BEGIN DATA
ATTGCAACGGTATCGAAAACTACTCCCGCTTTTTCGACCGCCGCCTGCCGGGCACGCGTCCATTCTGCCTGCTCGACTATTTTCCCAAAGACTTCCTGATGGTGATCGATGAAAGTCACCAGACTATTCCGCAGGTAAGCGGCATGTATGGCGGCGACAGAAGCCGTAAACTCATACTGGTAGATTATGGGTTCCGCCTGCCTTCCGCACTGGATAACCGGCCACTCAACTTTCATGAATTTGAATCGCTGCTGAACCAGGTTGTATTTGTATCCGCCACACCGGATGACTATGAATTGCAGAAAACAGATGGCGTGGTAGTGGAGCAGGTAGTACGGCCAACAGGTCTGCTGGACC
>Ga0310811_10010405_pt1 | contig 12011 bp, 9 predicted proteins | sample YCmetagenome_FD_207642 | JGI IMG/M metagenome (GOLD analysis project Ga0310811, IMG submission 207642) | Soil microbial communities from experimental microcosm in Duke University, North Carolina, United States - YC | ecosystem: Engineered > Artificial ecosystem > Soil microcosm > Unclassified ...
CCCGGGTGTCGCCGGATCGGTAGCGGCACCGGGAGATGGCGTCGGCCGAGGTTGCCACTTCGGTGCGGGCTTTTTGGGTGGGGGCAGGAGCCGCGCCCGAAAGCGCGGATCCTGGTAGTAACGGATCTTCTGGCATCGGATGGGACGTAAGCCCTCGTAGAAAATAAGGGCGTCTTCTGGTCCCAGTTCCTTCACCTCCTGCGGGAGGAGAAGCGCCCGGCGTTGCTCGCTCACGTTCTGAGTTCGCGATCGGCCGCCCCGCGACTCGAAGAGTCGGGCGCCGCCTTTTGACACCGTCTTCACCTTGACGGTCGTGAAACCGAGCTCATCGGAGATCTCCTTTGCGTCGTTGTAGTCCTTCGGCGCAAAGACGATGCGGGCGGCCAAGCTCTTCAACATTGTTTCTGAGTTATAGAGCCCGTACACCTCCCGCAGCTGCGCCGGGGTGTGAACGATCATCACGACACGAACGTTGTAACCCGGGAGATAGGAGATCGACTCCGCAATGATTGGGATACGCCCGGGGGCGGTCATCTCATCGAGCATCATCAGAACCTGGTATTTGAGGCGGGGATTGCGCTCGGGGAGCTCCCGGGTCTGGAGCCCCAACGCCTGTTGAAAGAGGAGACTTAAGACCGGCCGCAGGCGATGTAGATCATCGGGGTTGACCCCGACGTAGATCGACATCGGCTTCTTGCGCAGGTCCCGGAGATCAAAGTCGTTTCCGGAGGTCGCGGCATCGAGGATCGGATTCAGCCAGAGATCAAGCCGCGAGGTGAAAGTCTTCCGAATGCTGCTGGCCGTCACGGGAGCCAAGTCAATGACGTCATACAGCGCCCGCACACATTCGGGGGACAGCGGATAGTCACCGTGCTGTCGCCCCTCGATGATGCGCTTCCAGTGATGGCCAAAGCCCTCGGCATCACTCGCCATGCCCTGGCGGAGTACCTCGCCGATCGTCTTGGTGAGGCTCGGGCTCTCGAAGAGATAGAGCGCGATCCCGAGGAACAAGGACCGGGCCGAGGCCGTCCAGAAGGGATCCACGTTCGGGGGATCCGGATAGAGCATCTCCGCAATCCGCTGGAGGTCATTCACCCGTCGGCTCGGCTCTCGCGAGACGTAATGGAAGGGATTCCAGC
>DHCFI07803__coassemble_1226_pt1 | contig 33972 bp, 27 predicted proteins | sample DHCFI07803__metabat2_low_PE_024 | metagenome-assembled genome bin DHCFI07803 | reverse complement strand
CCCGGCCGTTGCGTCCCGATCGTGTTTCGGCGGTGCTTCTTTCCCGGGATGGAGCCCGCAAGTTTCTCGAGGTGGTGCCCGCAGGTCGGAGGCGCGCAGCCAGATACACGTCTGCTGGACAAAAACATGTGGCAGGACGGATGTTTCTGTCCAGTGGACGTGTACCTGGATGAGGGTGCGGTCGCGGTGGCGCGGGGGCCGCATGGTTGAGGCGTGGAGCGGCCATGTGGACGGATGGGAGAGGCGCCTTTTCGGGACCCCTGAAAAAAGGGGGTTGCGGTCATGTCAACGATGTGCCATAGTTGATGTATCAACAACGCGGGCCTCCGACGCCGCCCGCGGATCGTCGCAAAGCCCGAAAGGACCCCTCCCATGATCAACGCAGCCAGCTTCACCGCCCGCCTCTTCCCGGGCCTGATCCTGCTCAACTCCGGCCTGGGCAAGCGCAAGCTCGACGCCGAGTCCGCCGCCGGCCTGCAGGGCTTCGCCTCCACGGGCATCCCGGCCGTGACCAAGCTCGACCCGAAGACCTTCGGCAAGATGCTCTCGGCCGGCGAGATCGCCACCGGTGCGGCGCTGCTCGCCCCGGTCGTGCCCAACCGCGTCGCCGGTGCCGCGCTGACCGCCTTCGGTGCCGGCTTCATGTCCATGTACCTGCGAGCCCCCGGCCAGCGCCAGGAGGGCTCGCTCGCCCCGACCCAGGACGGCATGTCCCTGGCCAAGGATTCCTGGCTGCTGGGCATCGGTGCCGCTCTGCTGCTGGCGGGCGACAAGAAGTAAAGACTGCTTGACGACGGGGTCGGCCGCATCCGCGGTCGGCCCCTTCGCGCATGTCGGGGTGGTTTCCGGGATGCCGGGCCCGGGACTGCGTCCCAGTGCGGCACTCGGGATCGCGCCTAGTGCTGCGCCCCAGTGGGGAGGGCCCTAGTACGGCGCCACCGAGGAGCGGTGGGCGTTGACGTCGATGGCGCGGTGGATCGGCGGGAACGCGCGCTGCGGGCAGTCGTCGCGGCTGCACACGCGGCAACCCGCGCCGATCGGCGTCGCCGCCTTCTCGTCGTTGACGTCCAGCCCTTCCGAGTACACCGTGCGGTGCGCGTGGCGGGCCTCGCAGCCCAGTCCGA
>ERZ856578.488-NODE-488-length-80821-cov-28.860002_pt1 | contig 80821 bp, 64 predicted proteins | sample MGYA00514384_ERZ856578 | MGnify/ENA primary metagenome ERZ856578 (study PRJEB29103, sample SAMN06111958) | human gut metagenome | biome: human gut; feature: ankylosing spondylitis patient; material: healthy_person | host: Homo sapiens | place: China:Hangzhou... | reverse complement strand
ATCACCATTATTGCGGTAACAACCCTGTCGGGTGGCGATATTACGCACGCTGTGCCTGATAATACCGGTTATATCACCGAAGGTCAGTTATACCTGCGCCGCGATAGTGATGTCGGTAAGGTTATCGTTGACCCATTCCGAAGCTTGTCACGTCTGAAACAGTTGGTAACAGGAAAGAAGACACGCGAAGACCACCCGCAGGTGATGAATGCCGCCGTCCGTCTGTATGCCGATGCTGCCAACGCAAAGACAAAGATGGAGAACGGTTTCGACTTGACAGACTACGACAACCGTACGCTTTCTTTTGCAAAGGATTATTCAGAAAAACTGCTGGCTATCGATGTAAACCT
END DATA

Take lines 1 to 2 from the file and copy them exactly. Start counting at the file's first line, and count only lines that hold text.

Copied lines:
ATTGCAACGGTATCGAAAACTACTCCCGCTTTTTCGACCGCCGCCTGCCGGGCACGCGTCCATTCTGCCTGCTCGACTATTTTCCCAAAGACTTCCTGATGGTGATCGATGAAAGTCACCAGACTATTCCGCAGGTAAGCGGCATGTATGGCGGCGACAGAAGCCGTAAACTCATACTGGTAGATTATGGGTTCCGCCTGCCTTCCGCACTGGATAACCGGCCACTCAACTTTCATGAATTTGAATCGCTGCTGAACCAGGTTGTATTTGTATCCGCCACACCGGATGACTATGAATTGCAGAAAACAGATGGCGTGGTAGTGGAGCAGGTAGTACGGCCAACAGGTCTGCTGGACC
>Ga0310811_10010405_pt1 | contig 12011 bp, 9 predicted proteins | sample YCmetagenome_FD_207642 | JGI IMG/M metagenome (GOLD analysis project Ga0310811, IMG submission 207642) | Soil microbial communities from experimental microcosm in Duke University, North Carolina, United States - YC | ecosystem: Engineered > Artificial ecosystem > Soil microcosm > Unclassified ...